Books Being Read By Me — A Look Into My UX Library
An Enjoyable Sisyphean Endeavor
As I’m typing this, the US (and other parts of the world) are still dealing with the Covid 19 pandemic. A lot of people have been on a mission to sharpen some kind of skill (or a few), read more books, watch some enlightening content or cook more (this sentence will be great to read again in a few years and be an interesting tidbit to give future Digital Archaeologists and Historians).
Since summer of 2020, I’ve kept busy with a hodgepodge of various projects, attending online events, among other things (while also applying for a new job). Reading Books wasn’t in that string of Covid activities only because I’ve been reading for years. In the sheltered environment of Covid, however, I’ve been reading more in small chunks of certain books every week and at least visiting most of my volumes to review overall content and skim sections.
I’ve heard various opinions from people about the pros and cons in relying on print for digital problems. Some pros being that good UX books can be great reference materials (more on that below), can instill larger topics and problems in context of user experience and research (philosophy, art and design, etc) and some volumes can be very helpful in handling specific UX problems or user research scenarios. One of the main con (cons?) that I heard is that, obviously, a book is either outdated or will be quickly outdated by the time people read it.
Despite this one con (I can’t think of any big ones as I write this), I think it’s fairly easy to supplement whatever you’re reading with other online resources. I’m subbed to quite a few UX and design newsletters and it’s somewhat easy to find authors of volumes on various social media sites. With me being the avid reader, my challenge is to only keep books that will be good reference material.
What I’m Reading Now
Right now, I’m reading the following books:
- Work Like a Boss by Nancy Lyons — a fantastic book on how to effectively work and collaborate with others, authored by one of my heroes, Nancy Lyons, a leader in the Twin Cities work/business sphere
- Ruined by Design by Mike Monteiro — a library book I’m reading bit by bit. It’s a great volume tackling more pressing problems when it comes to designing for users when working for bigger companies and Mike is another one of my heroes when calling out design culture and I’d love to someday get in touch or collaborate with him!
- Articulating Design Solutions by Tom Greever (2nd Edition) — another library book I’m looking to peruse through and gain insights on how to present design solutions to a variety of stakeholders/non-designers/laypeople. I wasn’t expecting to get this book into my hands as quickly as I did, but that’s the *magic* of the Hennepin Co Library hold system!!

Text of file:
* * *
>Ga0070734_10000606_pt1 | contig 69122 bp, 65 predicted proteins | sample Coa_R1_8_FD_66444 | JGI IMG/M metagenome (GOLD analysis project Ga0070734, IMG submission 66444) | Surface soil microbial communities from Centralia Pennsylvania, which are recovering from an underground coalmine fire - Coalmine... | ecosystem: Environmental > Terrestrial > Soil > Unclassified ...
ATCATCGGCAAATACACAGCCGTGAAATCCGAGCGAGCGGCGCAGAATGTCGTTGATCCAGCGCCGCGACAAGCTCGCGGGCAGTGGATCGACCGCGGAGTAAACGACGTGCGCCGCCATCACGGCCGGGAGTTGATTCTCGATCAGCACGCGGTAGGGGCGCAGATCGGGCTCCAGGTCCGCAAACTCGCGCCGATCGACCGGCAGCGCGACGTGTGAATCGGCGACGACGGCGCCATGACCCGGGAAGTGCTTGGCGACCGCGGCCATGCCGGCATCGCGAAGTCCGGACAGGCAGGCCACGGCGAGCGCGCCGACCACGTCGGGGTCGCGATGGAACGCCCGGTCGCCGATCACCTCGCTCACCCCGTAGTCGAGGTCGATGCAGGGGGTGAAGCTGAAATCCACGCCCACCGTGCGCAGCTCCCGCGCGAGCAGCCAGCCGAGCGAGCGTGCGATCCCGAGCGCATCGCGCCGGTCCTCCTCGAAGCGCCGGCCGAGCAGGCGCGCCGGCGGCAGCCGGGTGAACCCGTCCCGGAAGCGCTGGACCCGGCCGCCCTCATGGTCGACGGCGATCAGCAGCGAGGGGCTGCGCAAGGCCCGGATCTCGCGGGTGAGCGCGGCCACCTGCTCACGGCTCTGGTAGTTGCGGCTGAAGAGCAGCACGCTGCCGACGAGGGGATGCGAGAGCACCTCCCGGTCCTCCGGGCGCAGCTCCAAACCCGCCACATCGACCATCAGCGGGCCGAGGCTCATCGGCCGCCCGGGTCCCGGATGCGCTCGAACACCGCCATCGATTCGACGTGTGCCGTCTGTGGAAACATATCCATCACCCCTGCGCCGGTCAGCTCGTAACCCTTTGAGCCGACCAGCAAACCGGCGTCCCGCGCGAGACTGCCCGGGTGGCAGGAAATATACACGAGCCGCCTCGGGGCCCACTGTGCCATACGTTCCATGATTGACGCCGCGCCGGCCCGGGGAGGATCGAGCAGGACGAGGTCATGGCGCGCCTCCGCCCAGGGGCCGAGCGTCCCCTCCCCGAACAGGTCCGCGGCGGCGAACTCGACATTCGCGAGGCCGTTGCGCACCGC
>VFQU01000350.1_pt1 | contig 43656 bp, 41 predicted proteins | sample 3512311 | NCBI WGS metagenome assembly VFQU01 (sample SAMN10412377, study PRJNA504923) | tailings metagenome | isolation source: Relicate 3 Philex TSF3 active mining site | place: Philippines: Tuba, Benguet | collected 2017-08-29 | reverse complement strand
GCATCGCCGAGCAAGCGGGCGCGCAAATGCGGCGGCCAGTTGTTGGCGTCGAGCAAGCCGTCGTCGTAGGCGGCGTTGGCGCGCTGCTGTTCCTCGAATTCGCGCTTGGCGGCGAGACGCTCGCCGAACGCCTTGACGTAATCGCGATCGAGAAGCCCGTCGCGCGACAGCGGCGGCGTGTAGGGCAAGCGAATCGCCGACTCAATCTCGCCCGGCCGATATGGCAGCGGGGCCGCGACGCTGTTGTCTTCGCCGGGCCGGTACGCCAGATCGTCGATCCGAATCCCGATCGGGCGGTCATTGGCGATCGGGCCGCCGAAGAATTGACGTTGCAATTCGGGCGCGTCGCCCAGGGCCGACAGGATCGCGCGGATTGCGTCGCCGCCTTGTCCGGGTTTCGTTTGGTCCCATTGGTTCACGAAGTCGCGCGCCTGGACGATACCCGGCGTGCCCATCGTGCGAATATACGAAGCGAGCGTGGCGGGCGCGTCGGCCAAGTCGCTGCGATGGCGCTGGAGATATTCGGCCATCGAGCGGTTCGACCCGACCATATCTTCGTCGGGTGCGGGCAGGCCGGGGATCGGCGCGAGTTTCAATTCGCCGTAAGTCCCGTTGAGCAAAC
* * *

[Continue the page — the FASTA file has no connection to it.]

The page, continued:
I’m looking to dive into these two this summer (and write about them later):
- Sketching User Experiences — this is one of the volumes in my weekly project “syllabus”. I decided to dive into this book, and the workbook below, to sharpen my sketching skills (I think they can always use help). Bill Buxton is a long-time UX/design veteran known for his work at Microsoft, among other companies, and his information is easily digestible and logically segmented and written.
- Sketching User Experiences the Workbook — the workbook that accompanies the Sketching User Experiences book. It has a few more authors working with Buxton to help distill ideas from the OG volume into exercises (some done solo and other done with team members).
What’s on My Shelf?
UX “Bibles” or Classics
General UX Design
- 101 UX Tips by William Ntim — a great, quick read to breeze through the first time but to keep around for its great advice!
- Measuring the User Experience by Tom Tullis and William Albert
- Patterns for Effective Use Cases by Adolf, Bramble, Cockburn, and Pols
- Design of Sites by Van Duyne, Landay, and Hong
- About Face by Alan Cooper
- Designing with Data by King, Churchill and Tan
- Solving Product Design Exercises Questions and Answers by Artiom Dashinsky
- Designing for People by Lee, Wickens, Liu, Boyle
- Designing for Behavioral Change by Stephen Wendel
- Designing the User Interface (textbook) by Schneiderman and Plaisant
- Designing Web Usability by Jakob Neilsen
- Evil by Design by Chris Nodder
- Designing Interfaces by Jenifer Tidwell
- A Practical Guide to Usability Testing by Dumas and Redish
- The Moderator’s Survival Guide by Tedesco and Tranquada
- Observing the User Experience by Mike Kuniavsky
- Handbook of Usability Testing by Jeffery Rubin and Dana Chisnell
- Interviewing Users by Steve Portigal
Communication and Managing Projects
- Agile Experience Design by Lindsay Ratcliffe and Marc McNeill
- A Project Guide to UX Design by Russ Unger and Carolyn Chandler
- Communicating Design by Dan M Brown
- HTML/CSS by John Duckett
- The Designer’s Dictionary of Type by Sean Adams
Digital Philosophy and Ideas
I recommend any of these books…but you don’t have to take my word for it…